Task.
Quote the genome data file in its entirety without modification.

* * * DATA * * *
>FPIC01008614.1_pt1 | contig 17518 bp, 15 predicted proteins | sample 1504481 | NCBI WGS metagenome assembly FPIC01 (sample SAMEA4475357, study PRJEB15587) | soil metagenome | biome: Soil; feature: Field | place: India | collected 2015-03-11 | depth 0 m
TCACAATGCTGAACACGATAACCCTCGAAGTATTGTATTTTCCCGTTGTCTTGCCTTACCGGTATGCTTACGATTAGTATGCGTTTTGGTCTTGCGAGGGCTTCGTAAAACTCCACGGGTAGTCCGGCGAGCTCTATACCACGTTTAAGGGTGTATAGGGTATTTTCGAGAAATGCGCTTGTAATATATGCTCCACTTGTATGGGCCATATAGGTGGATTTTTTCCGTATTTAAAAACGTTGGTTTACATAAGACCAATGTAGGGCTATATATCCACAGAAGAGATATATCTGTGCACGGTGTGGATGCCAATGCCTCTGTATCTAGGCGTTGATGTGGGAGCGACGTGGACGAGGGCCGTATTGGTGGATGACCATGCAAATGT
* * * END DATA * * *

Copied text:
>FPIC01008614.1_pt1 | contig 17518 bp, 15 predicted proteins | sample 1504481 | NCBI WGS metagenome assembly FPIC01 (sample SAMEA4475357, study PRJEB15587) | soil metagenome | biome: Soil; feature: Field | place: India | collected 2015-03-11 | depth 0 m
TCACAATGCTGAACACGATAACCCTCGAAGTATTGTATTTTCCCGTTGTCTTGCCTTACCGGTATGCTTACGATTAGTATGCGTTTTGGTCTTGCGAGGGCTTCGTAAAACTCCACGGGTAGTCCGGCGAGCTCTATACCACGTTTAAGGGTGTATAGGGTATTTTCGAGAAATGCGCTTGTAATATATGCTCCACTTGTATGGGCCATATAGGTGGATTTTTTCCGTATTTAAAAACGTTGGTTTACATAAGACCAATGTAGGGCTATATATCCACAGAAGAGATATATCTGTGCACGGTGTGGATGCCAATGCCTCTGTATCTAGGCGTTGATGTGGGAGCGACGTGGACGAGGGCCGTATTGGTGGATGACCATGCAAATGT